VICE News was granted rare access to go inside one of the most maximum-security prisons in the country, a place that’s on the frontline of what could be a sea change in prison policy. Salinas Valley State Prison is home to America’s most powerful prison gangs including the Aryan Brotherhood and Mexican Mafia. It’s a place that’s projected to have more than 700 assaults this year. In an institution that houses the worst of the worst, we see how one maverick warden is trying to turn the system around by rehabilitating murderers before they get returned to the streets.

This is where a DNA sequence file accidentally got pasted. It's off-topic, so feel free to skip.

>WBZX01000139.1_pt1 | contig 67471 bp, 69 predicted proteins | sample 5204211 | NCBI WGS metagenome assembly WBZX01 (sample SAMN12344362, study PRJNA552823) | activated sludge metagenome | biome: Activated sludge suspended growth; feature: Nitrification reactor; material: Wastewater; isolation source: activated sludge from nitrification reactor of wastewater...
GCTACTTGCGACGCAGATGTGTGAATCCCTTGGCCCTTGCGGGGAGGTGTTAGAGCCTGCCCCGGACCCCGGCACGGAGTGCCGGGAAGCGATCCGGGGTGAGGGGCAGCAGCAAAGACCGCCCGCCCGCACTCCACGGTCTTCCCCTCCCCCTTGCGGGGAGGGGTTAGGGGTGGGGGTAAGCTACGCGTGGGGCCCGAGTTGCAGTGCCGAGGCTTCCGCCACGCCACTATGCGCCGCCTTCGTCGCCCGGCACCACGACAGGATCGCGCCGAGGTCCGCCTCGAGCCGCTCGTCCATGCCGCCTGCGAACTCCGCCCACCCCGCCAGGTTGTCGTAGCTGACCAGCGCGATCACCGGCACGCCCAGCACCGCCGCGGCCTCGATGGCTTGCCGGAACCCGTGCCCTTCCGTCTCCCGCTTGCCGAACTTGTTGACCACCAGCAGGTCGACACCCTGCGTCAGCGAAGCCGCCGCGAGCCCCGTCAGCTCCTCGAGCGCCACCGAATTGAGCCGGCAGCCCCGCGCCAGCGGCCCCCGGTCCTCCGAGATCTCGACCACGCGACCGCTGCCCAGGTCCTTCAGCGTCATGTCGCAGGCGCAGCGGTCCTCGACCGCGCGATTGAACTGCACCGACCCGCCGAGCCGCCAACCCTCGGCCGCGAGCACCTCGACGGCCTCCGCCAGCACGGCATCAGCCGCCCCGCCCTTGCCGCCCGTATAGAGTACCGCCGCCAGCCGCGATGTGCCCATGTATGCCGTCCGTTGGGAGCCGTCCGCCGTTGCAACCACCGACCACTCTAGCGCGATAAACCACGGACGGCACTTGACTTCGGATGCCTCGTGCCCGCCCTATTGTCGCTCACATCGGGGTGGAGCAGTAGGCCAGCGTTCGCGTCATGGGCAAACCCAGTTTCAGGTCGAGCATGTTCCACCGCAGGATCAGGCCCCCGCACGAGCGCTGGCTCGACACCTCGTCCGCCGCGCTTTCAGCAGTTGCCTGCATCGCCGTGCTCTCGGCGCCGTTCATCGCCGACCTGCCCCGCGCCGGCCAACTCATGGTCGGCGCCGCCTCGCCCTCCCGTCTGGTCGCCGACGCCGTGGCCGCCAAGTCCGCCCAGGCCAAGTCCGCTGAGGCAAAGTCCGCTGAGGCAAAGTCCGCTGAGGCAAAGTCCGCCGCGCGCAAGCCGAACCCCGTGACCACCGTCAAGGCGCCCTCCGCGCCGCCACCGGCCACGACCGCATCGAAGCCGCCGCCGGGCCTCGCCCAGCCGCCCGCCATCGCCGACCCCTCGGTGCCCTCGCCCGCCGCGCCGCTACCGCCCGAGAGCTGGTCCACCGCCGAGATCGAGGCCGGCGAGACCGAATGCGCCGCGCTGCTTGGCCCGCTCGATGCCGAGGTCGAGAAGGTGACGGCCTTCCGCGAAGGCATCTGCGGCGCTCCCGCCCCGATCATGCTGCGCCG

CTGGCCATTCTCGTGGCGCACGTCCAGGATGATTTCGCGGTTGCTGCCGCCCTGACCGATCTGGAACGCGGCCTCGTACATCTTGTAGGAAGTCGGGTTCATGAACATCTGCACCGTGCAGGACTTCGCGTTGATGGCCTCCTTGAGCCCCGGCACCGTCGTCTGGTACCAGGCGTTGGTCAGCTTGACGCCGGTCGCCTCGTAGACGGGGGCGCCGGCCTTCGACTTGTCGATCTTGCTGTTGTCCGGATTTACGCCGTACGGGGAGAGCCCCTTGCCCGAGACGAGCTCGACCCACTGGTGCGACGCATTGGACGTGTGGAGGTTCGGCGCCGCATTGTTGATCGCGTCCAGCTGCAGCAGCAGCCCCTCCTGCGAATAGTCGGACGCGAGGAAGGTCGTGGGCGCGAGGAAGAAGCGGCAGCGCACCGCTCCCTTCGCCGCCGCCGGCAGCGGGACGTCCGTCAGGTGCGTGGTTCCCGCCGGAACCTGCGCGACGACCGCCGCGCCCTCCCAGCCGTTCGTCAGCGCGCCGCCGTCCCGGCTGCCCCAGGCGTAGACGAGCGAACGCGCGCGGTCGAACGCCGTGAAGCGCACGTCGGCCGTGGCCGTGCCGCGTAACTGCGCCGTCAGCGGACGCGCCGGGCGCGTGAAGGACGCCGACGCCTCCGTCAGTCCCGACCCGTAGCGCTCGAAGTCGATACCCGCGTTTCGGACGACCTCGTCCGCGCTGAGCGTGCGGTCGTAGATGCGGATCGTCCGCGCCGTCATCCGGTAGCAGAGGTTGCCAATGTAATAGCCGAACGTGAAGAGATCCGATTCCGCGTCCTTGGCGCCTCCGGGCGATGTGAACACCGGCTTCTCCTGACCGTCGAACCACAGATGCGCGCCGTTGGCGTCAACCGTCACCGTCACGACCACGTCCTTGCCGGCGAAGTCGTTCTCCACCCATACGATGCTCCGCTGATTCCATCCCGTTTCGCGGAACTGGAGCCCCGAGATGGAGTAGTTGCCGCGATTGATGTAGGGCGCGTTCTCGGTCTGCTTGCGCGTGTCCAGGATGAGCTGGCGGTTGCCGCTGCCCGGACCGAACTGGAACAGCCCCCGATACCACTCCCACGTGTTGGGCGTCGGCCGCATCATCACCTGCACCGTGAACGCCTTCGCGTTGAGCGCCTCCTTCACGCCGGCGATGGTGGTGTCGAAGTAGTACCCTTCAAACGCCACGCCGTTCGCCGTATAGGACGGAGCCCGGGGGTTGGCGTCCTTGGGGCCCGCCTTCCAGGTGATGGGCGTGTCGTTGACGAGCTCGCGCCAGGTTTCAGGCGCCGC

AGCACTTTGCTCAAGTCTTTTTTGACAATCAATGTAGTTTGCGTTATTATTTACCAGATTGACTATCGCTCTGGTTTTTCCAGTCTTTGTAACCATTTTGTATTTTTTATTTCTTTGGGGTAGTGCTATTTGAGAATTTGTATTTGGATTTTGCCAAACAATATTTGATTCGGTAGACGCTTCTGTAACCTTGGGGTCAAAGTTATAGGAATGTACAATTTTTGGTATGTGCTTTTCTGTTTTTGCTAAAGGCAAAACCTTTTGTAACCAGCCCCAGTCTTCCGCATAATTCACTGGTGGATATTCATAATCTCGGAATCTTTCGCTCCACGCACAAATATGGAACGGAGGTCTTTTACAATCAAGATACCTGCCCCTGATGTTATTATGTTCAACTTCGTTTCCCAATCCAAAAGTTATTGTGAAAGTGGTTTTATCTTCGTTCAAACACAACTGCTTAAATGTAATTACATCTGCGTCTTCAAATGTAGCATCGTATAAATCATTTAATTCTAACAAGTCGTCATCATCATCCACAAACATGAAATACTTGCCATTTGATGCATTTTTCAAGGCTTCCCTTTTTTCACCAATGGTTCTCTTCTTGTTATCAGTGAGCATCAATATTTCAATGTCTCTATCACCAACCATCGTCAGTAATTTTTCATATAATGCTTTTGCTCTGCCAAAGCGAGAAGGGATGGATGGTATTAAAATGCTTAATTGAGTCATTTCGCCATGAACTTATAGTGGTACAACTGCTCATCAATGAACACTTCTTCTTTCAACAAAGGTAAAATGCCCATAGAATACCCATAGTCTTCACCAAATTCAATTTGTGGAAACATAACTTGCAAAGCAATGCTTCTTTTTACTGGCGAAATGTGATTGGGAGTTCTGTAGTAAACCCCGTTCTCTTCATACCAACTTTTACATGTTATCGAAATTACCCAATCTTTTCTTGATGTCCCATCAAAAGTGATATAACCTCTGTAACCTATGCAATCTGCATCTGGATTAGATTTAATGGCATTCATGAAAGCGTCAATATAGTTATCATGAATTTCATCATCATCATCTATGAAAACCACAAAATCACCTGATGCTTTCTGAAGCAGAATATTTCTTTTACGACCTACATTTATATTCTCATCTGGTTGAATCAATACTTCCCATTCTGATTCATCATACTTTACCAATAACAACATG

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Getting Out: Murder, Mayhem, and Meditation (Part 5)

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America is locking up more people than any other nation on earth. Home to just 5 percent of the world’s total population, the United States houses more than 20 percent of the world’s prisoners. In the last three decades, fueled in large part by a national drug policy and legislation like three strikes laws, America has imprisoned more people in local jails, federal penitentiaries, and private correctional facilities than Stalin put in the Gulags. New court rulings have declared overcrowded prisons to be unconstitutional, and the sheer cost of incarceration is forcing prisons to let prisoners back out on the streets.